“I’m definitely more confident that I can do the job,” he said during an interview between sessions on security and compliance. “I’m not positive I want the job, but it’s good to know I could handle it.”
Rebecca Sandlin, deputy CIO at Bowdoin College in Maine, said CTL instructors have told students where campus technology chiefs should take charge, and when they should work with other department heads and faculty members.
A college IT director, for example, shouldn’t make the final decision on which learning management system (LMS) to use; rather, academic officials should have a say, because they’re better able to judge the curricular aspects of an online learning platform.
“We should never have an IT monarchy,” Sandlin said. “That’s why communication is so important in that role.”
The students’ IT network has formed over all-day classes, table tennis, and pool games in the National Labor College’s dorms, and dinners in downtown Silver Spring and Washington, D.C.
“We’ve spent an incredible amount of time together,” said Tina Finneran, education and research consulting manager at Bowdoin College.
For some CTL students, the sessions—which start at 8:30 a.m. and end at 4:15 p.m.—have provided some assurance that not all campus technology chiefs are technological prodigies bred for the job since childhood.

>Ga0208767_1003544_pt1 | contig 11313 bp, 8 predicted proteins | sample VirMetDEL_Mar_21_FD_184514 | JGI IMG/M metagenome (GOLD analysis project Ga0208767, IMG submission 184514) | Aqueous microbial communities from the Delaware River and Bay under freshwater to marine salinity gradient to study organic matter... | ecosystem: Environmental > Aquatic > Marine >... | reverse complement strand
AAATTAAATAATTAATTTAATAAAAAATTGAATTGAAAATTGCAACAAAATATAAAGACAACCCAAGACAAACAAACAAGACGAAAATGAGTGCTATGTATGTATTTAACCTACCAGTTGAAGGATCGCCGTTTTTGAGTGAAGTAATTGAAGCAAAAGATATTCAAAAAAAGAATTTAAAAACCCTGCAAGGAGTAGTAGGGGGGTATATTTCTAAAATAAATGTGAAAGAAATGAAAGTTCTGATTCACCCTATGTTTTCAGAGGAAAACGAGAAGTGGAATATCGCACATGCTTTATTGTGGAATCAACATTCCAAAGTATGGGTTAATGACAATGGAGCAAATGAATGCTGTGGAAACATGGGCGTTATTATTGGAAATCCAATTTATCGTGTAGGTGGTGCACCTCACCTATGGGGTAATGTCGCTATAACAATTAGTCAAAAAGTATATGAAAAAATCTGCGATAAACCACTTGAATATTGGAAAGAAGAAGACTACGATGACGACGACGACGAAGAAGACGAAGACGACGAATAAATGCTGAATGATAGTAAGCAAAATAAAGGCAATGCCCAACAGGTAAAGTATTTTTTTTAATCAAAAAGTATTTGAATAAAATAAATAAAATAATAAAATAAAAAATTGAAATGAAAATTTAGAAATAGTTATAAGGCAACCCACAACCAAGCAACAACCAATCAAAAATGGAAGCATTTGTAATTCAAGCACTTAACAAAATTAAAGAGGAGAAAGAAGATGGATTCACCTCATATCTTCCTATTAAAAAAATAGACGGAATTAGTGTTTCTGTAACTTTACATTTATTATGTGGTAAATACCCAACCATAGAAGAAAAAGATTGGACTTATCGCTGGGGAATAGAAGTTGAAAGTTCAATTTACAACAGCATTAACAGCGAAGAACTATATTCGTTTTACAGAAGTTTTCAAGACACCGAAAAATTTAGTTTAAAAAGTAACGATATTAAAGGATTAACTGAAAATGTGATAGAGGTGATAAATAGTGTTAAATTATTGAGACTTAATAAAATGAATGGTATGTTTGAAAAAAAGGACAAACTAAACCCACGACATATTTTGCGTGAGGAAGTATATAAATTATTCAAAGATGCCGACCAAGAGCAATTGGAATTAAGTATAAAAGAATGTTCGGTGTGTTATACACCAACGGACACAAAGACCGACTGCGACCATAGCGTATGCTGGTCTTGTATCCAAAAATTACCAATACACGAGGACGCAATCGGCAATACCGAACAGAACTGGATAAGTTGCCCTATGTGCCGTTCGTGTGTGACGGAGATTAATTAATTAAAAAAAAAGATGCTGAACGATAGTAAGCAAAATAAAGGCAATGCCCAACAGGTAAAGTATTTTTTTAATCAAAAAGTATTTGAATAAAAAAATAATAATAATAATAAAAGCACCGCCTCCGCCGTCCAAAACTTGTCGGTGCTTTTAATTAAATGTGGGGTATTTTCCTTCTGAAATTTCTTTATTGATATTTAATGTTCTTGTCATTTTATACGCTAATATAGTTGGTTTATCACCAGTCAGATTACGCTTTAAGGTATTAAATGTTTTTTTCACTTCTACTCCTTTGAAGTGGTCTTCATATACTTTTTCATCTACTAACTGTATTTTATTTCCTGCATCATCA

With a background in customer service and technical writing, Kristi Lenz, a business process analyst at Webster University in St. Louis, said she was relieved to find out that “technology wasn’t as important” as she thought it was in the college CIO role.
People management and consistent communication with other campus decision makers, she said, often trump a deep-seeded knowledge of all things tech.
“That’s really reinforced my decision to pursue a position as a CIO,” Lenz said.
Robert Loyot, IT director at the Marine Biological Laboratory in Woods Hole, Mass., has attended his share of CIO training programs—including the renowned Gartner CIO Boot Camp—and said Excelsior’s CTL is the most valuable from a perspective of educational technology leadership.
The other CIO programs, Loyot said, are broad and often inapplicable to higher education.
“You get much more focusing and targeting here,” he said.